In 2017, the Government Accountability Office (GAO) concluded that the guidance was a rule
subject to CRA review.116 Following GAO’s determination, the bank regulators reportedly
indicated that they would seek further feedback on the guidance.117 Federal Reserve Chairman
Jerome Powel stated at a February 27, 2018, hearing that the Fed had emphasized to its bank
supervisors that the guidance was nonbinding.118 Then-Comptroller of the Currency Joseph Ot ing
reportedly stated in 2018 that the guidance provides flexibility for leveraged loans that do not
meet its criteria—provided that banks operate in a safe and sound manner.119 Because the bank
regulators appeared to believe that the document did not meet the CRA’s definition of rule, they
did not submit it to Congress.120 To date, no changes have been made to the guidance, and no
joint resolution of disapproval under the CRA was introduced. CRS has been unable to locate a
submission of the guidance to Congress following the GAO finding that it was required under the
Subsequent to these and other debates about how guidance was being used and interpreted, the
regulators issued a policy statement in September 2018 to clarify the difference between guidance
and rules. It noted that “law or regulation has the force and effect of law. Unlike a law or
regulation, supervisory guidance does not have the force and effect of law, and the agencies do
not take enforcement actions based on supervisory guidance.”122 In October 2020, the bank
regulators proposed codifying the policy statement in regulation.123

115 Bill Nelson, Jeremy Newell, and Greg Bear, “ Why Leveraged Lending Guidance Is Far More Important, and Far
More Misguided, T han Advertised,” Bank Policy Institute, November 14, 2017,
lending-guidance-is-far-more-important -and-far-more-misguided-than-advertised/. One study found that the 2013
guidance did not reduce banks’ leveraged lending but that a 2014 clarification to the guidance did. See Sooji Kim,
Matthew C. Plosser, and João A. C. Santos, Macroprudential Policy and the Revolving Door of Risk: Lessons from
Leveraged Lending Guidance
, Federal Reserve Bank of New York, May 2017,
116 Susan A. Poling, General Counsel, GAO, letter to Senator Pat T oomey, October 19, 2017,
117 Jonathan Schwarzberg and Davide Scigliuzzo, “Exclusive: U.S. Regulators Offer Congress Olive Bran ch on Loans,”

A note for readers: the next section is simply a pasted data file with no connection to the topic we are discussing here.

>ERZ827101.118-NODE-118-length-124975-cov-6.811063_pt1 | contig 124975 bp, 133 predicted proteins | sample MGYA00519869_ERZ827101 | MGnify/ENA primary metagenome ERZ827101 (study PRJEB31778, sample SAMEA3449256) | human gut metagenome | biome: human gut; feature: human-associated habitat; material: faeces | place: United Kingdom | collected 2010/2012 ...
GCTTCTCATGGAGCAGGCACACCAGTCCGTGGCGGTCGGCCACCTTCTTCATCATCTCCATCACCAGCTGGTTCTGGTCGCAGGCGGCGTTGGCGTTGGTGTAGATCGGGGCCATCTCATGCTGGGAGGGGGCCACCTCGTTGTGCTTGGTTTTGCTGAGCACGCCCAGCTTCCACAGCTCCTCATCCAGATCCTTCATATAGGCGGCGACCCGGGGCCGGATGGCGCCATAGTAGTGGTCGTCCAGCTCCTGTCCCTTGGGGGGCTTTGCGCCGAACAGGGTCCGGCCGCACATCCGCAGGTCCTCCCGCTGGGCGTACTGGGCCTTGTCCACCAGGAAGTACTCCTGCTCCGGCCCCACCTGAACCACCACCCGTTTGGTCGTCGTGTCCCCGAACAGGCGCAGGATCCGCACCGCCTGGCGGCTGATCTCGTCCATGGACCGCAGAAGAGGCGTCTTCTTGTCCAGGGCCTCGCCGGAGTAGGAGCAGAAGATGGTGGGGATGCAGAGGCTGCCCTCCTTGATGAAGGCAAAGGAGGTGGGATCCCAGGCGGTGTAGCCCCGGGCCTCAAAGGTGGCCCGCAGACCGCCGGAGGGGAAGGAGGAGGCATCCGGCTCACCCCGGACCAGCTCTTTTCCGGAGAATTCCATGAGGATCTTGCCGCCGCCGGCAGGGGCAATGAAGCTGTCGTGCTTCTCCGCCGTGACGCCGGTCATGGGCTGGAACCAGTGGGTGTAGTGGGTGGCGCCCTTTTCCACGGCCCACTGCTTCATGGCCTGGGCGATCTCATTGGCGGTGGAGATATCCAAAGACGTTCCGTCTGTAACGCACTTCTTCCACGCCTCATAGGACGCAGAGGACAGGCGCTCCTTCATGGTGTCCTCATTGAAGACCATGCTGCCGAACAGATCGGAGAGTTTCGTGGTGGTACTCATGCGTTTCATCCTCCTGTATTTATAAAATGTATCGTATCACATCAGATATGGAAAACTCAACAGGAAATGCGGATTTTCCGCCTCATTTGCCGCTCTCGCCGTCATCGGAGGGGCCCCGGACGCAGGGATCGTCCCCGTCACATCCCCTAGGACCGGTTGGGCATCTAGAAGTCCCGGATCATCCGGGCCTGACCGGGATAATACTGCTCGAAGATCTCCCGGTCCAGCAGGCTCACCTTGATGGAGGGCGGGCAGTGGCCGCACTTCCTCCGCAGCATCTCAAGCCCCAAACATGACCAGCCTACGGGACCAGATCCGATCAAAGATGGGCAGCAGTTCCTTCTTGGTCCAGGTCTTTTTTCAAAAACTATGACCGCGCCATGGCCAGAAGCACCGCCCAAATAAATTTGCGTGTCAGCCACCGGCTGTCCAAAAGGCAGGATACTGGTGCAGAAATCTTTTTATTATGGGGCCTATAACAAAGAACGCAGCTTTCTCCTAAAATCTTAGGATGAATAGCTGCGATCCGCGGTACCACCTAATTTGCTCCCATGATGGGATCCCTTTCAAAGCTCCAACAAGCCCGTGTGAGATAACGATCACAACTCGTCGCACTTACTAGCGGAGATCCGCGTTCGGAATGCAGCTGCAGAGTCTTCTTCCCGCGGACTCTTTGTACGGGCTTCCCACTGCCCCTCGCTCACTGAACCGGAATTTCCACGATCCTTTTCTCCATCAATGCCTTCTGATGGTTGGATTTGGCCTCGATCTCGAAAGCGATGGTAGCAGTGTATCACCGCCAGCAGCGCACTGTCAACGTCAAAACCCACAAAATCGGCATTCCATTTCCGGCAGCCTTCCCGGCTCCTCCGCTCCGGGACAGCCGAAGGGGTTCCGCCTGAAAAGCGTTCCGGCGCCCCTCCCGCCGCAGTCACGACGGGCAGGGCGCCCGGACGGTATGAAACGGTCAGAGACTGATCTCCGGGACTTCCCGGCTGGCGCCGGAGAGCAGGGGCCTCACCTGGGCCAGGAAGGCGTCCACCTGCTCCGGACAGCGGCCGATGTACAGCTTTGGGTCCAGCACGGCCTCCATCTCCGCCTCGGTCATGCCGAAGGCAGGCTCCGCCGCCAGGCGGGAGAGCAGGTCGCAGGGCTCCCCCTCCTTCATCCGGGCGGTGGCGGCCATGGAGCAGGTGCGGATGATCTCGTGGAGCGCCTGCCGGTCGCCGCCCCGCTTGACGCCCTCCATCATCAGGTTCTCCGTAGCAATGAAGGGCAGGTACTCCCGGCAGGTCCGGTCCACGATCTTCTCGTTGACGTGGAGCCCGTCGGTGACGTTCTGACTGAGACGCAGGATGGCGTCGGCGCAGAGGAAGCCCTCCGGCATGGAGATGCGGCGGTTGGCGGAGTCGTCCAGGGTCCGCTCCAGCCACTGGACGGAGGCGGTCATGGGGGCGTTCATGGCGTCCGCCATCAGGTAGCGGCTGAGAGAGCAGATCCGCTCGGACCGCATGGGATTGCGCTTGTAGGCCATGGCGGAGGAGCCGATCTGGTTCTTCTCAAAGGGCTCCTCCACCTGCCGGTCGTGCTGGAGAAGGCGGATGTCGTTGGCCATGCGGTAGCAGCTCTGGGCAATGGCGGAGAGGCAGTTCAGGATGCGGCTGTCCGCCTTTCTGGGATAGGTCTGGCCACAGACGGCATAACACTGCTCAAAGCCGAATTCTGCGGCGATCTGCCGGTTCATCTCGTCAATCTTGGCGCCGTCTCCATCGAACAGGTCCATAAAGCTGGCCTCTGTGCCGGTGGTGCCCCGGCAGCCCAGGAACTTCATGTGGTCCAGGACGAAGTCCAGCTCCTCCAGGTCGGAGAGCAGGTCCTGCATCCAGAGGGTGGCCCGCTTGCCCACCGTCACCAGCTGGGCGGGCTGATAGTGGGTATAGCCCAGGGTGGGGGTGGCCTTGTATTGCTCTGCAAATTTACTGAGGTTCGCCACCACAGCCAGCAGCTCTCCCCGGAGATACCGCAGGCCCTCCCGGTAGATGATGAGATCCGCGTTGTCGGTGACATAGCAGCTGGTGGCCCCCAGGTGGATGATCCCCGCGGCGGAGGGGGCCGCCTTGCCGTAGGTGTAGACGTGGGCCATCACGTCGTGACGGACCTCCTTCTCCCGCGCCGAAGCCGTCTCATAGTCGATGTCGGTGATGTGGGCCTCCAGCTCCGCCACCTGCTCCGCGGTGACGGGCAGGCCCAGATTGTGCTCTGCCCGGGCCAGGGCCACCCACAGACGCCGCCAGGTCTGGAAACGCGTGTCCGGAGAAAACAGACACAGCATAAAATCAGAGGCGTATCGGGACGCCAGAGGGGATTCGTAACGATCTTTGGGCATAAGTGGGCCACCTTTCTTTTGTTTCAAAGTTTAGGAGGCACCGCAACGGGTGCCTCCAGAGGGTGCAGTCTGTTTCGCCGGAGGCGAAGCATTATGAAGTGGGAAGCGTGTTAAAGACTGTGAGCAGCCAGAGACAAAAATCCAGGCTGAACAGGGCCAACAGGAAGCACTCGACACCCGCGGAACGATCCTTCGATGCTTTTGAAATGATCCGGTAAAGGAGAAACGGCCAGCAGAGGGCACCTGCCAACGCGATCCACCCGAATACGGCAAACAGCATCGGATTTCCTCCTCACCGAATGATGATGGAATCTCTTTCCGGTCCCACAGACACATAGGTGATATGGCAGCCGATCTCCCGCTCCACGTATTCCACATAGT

Reuters, December 7, 2017,
offer-congress-olive-branch-on-loans-idUSKBN1E12NT .
118 U.S. Congress, House Committee on Financial Services, Monetary Policy and the State of the Economy, 115th
Cong., 2nd sess., February 27, 2019, H.Rept. 115-76 (Washington: GPO, 2018), pp. 14-15.
119 Jonathan Schwarzberg, “OCC Head Says Leveraged Lending Guidance Needs No Revisions,” Reuters, May 24,
idUSL2N1SV24T .
120 Poling, letter to T oomey.
121 For more information, see CRS Report R45248, The Congressional Review Act: Determining Which “Rules” Must
Be Subm itted to Congress
, by Valerie C. Brannon and Maeve P. Carey ; and CRS In Focus IF11096, The Congressional
Review Act: Defining a “Rule” and Overturning a Rule an Agency Did Not Submit to Congress
, by Maeve P. Carey
and Valerie C. Brannon.
CRS attempted to identify a record of the guidance having been submitted under the CRA following the GAO opinion
by searching through the “ Executive Communications” portion of the Congressional Record and did not identify such a
record. T he Parliamentarian and one or more of the issuing agencies may be able to provide more definitive
information on whether it was submitted. Furthermore, the agencies not submitting the guidance did not necessarily
preclude Congress from using the CRA to overturn it.
122 Federal Reserve, OCC, FDIC, CFPB, and NCUA. Interagency Statement Clarifying the Role of Supervisory
, September 11, 2018,
123 Federal Reserve, OCC, FDIC, CFPB, and NCUA, “Agencies Propose Regulation on the Role of Supervisory
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Fair Lending Data Reporting Requirements
As discussed in the “Reporting Requirements” section, the HMDA requires most lenders—
including most banks—to report data on their mortgage business, including applicant income
level, race, age, and gender.124 Section 1094 of the Dodd-Frank Act, as enacted, required lenders
to collect additional data pursuant to HMDA, including points and fees payable at origination,
certain information about the interest rate, and the value of property pledged as collateral.125